Ambitious first-year continues charity
Erik Douds ’14 was diagnosed with type-one diabetes during his sophomore year of high school. “ “When I was first diagnosed, my entire life changed, every time I ate I had to inject myself with insulin. It was as if the disease had taken hold of my life completely,” Douds said. After several months of relying entirely on multiple insulin injections every day, Douds’ physician recommended he try an insulin pump in lieu of the injections.
The insulin pump does away with the inconvenience and burden of daily injections by providing an “as-needed” supply of insulin to the body based on glucose levels and carbohydrate consumption. “Switching from the injections to the insulin pump completely changed my life and made dealing with diabetes far more manageable,” Douds said.
Although the insulin pump is a viable alternative to insulin injections, it is extremely costly. The pump itself retails for about $5,000; luckily, most insurance companies cover the entire cost of the pump. However, the pump requires several expensive accessories that must be replaced regularly in order for the device to be effective. Those who use the pump must regularly purchase insulin cartridges and infusion sets, the costs of which are not covered by insurance companies and therefore prevent many diabetes sufferers who could potentially benefit from the insulin pump from being able to use it.
“When I saw the tremendous impact [that] the insulin pump had on my life, I thought of those who could also benefit from its use but simply could not afford it,” Douds said. “I decided to talk to my doctor about what I could do personally to make this [pump] more readily accessible to those who really needed it.”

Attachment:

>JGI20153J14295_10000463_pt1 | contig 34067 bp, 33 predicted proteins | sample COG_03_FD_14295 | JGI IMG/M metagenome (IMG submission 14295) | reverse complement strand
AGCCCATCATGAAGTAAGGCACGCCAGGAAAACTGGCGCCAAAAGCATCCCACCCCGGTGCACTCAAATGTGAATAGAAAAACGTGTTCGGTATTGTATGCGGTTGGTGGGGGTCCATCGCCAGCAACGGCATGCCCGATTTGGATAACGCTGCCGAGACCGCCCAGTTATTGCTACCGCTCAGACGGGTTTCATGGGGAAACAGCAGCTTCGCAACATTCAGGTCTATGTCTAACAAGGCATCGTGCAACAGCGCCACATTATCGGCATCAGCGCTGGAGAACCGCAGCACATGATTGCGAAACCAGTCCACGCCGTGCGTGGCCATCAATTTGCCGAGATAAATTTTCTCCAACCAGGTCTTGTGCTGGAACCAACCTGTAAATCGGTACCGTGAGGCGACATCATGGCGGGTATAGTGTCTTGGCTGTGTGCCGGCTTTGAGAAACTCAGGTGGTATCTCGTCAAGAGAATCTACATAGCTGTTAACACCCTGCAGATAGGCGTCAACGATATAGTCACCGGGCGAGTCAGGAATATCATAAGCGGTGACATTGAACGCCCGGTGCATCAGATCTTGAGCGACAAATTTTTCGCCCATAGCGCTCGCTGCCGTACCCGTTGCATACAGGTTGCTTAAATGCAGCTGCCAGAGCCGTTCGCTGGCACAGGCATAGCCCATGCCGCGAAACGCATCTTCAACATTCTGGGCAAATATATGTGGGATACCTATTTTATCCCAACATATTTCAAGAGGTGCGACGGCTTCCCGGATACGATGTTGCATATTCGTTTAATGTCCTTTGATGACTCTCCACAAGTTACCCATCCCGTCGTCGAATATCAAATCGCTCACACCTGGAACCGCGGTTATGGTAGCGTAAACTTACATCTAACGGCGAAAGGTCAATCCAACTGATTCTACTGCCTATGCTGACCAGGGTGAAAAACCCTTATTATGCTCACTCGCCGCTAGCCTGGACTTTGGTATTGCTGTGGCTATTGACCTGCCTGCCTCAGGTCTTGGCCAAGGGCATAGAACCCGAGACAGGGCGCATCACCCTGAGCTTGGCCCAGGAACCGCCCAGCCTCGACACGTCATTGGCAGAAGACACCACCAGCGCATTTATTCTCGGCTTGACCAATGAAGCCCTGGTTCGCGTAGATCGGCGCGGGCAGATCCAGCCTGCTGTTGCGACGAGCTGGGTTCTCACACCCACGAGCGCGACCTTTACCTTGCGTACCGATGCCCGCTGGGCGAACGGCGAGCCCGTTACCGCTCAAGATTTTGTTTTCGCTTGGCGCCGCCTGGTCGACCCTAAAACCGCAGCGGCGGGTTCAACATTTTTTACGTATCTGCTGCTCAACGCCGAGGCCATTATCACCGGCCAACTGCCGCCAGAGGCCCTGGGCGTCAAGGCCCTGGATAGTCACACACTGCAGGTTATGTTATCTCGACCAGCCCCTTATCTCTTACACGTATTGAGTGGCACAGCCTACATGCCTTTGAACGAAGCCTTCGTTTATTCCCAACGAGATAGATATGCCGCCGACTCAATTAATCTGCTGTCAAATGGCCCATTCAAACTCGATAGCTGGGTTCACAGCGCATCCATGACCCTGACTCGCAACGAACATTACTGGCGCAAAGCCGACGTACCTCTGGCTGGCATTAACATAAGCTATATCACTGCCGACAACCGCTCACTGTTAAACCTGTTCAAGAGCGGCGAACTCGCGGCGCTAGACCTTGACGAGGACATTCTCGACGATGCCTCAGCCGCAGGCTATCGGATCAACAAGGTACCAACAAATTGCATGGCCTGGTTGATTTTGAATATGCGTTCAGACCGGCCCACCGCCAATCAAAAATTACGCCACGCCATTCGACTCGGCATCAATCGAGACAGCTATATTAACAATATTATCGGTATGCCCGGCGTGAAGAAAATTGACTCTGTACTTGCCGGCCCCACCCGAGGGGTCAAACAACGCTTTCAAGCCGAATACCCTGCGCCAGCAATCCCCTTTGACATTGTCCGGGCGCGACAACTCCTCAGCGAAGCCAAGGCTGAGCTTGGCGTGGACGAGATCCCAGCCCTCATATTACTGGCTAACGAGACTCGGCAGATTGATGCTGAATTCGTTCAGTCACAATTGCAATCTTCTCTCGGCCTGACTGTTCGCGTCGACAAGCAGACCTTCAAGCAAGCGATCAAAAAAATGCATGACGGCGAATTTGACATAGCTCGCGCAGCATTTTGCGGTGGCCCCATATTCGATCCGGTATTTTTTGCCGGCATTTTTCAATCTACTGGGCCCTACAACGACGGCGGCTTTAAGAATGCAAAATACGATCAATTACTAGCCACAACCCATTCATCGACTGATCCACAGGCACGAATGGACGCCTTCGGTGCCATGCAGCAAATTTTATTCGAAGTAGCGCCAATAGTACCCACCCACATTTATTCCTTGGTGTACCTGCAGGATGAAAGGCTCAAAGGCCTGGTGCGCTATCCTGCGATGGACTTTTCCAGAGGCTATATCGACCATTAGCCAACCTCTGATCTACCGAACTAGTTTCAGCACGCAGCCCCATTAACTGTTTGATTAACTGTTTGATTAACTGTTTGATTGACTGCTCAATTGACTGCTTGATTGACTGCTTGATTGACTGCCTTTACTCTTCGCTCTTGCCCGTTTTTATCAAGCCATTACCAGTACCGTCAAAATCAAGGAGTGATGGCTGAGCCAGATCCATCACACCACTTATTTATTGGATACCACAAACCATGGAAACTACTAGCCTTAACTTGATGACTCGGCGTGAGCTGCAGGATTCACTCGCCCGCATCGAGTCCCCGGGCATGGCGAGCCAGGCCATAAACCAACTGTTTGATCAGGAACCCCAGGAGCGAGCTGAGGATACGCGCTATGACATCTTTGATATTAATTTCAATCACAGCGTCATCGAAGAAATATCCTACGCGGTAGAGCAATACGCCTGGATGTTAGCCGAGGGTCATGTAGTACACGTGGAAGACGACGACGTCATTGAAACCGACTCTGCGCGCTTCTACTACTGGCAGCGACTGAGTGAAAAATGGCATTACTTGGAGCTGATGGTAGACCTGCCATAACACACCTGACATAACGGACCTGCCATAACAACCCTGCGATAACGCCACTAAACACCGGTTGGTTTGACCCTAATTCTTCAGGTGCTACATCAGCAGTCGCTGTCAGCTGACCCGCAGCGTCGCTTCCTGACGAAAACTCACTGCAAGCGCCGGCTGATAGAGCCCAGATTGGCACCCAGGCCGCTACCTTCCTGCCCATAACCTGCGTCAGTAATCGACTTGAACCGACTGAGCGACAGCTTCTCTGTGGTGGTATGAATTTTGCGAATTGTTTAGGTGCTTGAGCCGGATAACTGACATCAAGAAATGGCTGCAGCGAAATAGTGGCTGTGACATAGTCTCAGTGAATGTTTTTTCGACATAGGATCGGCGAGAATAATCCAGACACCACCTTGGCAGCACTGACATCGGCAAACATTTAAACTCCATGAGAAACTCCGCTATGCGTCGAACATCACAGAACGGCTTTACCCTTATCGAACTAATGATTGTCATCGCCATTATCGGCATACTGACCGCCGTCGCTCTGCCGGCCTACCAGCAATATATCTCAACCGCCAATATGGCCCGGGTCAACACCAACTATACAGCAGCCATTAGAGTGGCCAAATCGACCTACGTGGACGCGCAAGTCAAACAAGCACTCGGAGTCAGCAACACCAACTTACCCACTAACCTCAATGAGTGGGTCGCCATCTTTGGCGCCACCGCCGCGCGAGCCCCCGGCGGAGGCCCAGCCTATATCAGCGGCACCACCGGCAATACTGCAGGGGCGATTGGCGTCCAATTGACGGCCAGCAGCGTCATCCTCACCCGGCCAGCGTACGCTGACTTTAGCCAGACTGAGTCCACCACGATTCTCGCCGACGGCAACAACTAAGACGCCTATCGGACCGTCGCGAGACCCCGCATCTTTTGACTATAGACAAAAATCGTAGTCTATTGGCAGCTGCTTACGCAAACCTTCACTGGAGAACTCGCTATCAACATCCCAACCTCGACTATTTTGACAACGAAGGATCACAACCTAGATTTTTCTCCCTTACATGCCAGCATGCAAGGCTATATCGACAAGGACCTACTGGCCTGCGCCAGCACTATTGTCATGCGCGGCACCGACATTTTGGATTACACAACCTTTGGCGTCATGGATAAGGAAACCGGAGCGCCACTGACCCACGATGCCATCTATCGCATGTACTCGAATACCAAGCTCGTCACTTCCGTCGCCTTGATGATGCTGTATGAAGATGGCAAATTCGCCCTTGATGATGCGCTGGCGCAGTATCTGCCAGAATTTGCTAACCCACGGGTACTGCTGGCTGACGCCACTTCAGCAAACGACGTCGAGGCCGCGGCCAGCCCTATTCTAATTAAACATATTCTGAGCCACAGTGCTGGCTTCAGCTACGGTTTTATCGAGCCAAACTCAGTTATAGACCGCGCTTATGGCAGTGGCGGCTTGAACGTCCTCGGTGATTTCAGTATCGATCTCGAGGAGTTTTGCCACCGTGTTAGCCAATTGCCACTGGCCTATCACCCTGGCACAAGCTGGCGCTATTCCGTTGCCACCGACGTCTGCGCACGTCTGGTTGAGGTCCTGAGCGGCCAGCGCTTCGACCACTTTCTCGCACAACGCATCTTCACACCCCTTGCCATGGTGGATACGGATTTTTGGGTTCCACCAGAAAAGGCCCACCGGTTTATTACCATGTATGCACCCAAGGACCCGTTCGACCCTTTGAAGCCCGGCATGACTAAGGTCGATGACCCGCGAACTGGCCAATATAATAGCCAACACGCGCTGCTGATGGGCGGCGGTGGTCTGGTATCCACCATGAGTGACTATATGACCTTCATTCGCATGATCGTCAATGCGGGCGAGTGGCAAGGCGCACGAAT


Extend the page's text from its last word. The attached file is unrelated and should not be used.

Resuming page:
After a conversation with his doctor and family, Douds decided to start his very own foundation called the Erik Douds Pediatric Diabetes Fund. This foundation is devoted to providing financial aid to New Jersey families who can’t afford to provide their diabetic children with the insulin pump. The fund is also committed to providing recently diagnosed diabetes patients with educational materials that address the facts of living with diabetes.
Douds began his fundraising effort a couple months after transitioning to the pump by selling candy at his high school, Seton Hall Prep in New Jersey. “It took me a little over a year to raise about $5,000 from selling candy. I was fortunate enough to have a supportive school community [that] aid[ed] me in my efforts.”
Although Douds was proud of his fundraising efforts at his school, he realized that the initial $5000 only represented the beginning of the Erik Douds Pediatric Diabetes Fund. On his eighteenth birthday, Douds decided to turn his birthday party into a fundraising event. “I invited my classmates, their families, my teachers and neighbors to my birthday and I collected around $1,000 dollars for the foundation. It was really nice to see how much people were willing to help out.”
Douds also received a sizable donation of $2,500 dollars from New Jersey’s Lions Club, which is currently working to aid the blind. The Lions Club is the largest international community service organization and is committed to attacking large problems to the local level and making tangible changes in communities across the globe. Since blindness is a potential side effect of diabetes, the Lions Club saw Douds’ efforts as applicable to their cause.
The Erik Douds Pediatric Diabetes Fund operates only within New Jersey, but Douds is hoping to expand his efforts to the state of Maine. “From what I have seen in Maine, especially in Waterville, there is a lot more poverty than in New Jersey, I think that the Erik Douds Fund can make a real difference here,” Douds said.
Last year, the median household income in New Jersey was among the highest in the country at $64,918, and 6.7% of the population reported themselves as diabetic. However, according to the United States Census Bureau the median household income in Maine was far lower at $45,734 and 7.4% of the population in Maine is afflicted with diabetes. Considering Mainers’ financial straits and elevated rate of diabetes, it seems that the state is a particularly appropriate target for the foundation’s expansion.
Only a first-year, Douds has already made a name for himself with his charitable efforts, and he will certainly leave a stamp on the school and the state in the years to come.